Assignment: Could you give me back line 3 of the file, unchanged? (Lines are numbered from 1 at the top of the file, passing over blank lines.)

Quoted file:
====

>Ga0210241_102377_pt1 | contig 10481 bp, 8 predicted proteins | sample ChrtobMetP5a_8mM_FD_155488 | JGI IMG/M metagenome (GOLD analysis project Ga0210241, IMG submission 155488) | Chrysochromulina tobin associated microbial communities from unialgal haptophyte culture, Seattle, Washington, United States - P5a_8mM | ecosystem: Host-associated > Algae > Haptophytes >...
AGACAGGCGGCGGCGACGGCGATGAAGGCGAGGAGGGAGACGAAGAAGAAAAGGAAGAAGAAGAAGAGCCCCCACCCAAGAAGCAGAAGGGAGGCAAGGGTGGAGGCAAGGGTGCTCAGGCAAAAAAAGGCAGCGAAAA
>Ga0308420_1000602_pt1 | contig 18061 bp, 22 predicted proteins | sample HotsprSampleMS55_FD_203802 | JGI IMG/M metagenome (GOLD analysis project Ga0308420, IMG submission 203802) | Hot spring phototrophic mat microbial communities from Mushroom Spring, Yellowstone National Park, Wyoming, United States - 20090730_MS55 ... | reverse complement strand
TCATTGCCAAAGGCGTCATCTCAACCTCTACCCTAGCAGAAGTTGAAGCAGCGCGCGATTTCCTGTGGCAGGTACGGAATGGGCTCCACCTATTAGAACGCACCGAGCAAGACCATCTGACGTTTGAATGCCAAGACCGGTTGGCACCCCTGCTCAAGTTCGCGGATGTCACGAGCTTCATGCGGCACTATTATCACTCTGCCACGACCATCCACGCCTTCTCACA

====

>Ga0308420_1000602_pt1 | contig 18061 bp, 22 predicted proteins | sample HotsprSampleMS55_FD_203802 | JGI IMG/M metagenome (GOLD analysis project Ga0308420, IMG submission 203802) | Hot spring phototrophic mat microbial communities from Mushroom Spring, Yellowstone National Park, Wyoming, United States - 20090730_MS55 ... | reverse complement strand